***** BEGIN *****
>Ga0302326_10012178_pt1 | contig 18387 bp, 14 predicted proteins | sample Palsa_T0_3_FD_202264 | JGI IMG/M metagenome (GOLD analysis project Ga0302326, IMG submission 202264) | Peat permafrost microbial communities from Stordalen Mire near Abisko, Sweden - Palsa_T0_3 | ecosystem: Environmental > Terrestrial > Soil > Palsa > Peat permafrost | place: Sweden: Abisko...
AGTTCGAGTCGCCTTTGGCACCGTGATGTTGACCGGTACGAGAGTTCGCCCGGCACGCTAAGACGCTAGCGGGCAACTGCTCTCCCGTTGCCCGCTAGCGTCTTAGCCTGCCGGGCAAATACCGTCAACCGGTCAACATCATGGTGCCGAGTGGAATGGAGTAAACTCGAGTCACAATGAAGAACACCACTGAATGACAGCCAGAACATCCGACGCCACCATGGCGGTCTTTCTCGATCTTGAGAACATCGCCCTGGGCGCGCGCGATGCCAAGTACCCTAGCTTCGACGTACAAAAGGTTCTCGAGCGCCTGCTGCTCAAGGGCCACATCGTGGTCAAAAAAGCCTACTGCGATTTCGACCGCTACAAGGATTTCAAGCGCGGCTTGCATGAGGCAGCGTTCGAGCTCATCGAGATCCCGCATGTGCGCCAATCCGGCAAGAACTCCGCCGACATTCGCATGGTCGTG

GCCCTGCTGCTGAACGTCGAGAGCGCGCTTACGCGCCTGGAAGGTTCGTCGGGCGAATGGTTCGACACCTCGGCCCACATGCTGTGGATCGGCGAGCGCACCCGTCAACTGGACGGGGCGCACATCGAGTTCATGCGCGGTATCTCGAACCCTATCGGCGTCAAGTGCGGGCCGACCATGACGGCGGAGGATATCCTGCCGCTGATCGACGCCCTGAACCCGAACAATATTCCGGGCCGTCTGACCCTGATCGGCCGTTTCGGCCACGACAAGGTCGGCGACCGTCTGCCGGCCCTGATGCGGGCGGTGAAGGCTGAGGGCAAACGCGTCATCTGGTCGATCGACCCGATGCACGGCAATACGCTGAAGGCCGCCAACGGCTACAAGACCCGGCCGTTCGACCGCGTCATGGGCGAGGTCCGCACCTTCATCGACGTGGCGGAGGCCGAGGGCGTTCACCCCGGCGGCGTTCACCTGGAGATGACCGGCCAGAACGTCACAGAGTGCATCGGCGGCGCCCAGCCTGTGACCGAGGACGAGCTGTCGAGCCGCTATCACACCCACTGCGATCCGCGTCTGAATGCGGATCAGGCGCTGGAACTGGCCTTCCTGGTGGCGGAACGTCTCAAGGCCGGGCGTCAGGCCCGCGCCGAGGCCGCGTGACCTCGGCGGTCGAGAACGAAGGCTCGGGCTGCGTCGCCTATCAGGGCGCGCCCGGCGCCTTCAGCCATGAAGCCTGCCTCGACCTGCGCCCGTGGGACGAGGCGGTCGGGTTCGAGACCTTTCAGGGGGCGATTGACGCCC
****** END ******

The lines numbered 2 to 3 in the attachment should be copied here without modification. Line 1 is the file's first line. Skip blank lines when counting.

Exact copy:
AGTTCGAGTCGCCTTTGGCACCGTGATGTTGACCGGTACGAGAGTTCGCCCGGCACGCTAAGACGCTAGCGGGCAACTGCTCTCCCGTTGCCCGCTAGCGTCTTAGCCTGCCGGGCAAATACCGTCAACCGGTCAACATCATGGTGCCGAGTGGAATGGAGTAAACTCGAGTCACAATGAAGAACACCACTGAATGACAGCCAGAACATCCGACGCCACCATGGCGGTCTTTCTCGATCTTGAGAACATCGCCCTGGGCGCGCGCGATGCCAAGTACCCTAGCTTCGACGTACAAAAGGTTCTCGAGCGCCTGCTGCTCAAGGGCCACATCGTGGTCAAAAAAGCCTACTGCGATTTCGACCGCTACAAGGATTTCAAGCGCGGCTTGCATGAGGCAGCGTTCGAGCTCATCGAGATCCCGCATGTGCGCCAATCCGGCAAGAACTCCGCCGACATTCGCATGGTCGTG

GCCCTGCTGCTGAACGTCGAGAGCGCGCTTACGCGCCTGGAAGGTTCGTCGGGCGAATGGTTCGACACCTCGGCCCACATGCTGTGGATCGGCGAGCGCACCCGTCAACTGGACGGGGCGCACATCGAGTTCATGCGCGGTATCTCGAACCCTATCGGCGTCAAGTGCGGGCCGACCATGACGGCGGAGGATATCCTGCCGCTGATCGACGCCCTGAACCCGAACAATATTCCGGGCCGTCTGACCCTGATCGGCCGTTTCGGCCACGACAAGGTCGGCGACCGTCTGCCGGCCCTGATGCGGGCGGTGAAGGCTGAGGGCAAACGCGTCATCTGGTCGATCGACCCGATGCACGGCAATACGCTGAAGGCCGCCAACGGCTACAAGACCCGGCCGTTCGACCGCGTCATGGGCGAGGTCCGCACCTTCATCGACGTGGCGGAGGCCGAGGGCGTTCACCCCGGCGGCGTTCACCTGGAGATGACCGGCCAGAACGTCACAGAGTGCATCGGCGGCGCCCAGCCTGTGACCGAGGACGAGCTGTCGAGCCGCTATCACACCCACTGCGATCCGCGTCTGAATGCGGATCAGGCGCTGGAACTGGCCTTCCTGGTGGCGGAACGTCTCAAGGCCGGGCGTCAGGCCCGCGCCGAGGCCGCGTGACCTCGGCGGTCGAGAACGAAGGCTCGGGCTGCGTCGCCTATCAGGGCGCGCCCGGCGCCTTCAGCCATGAAGCCTGCCTCGACCTGCGCCCGTGGGACGAGGCGGTCGGGTTCGAGACCTTTCAGGGGGCGATTGACGCCC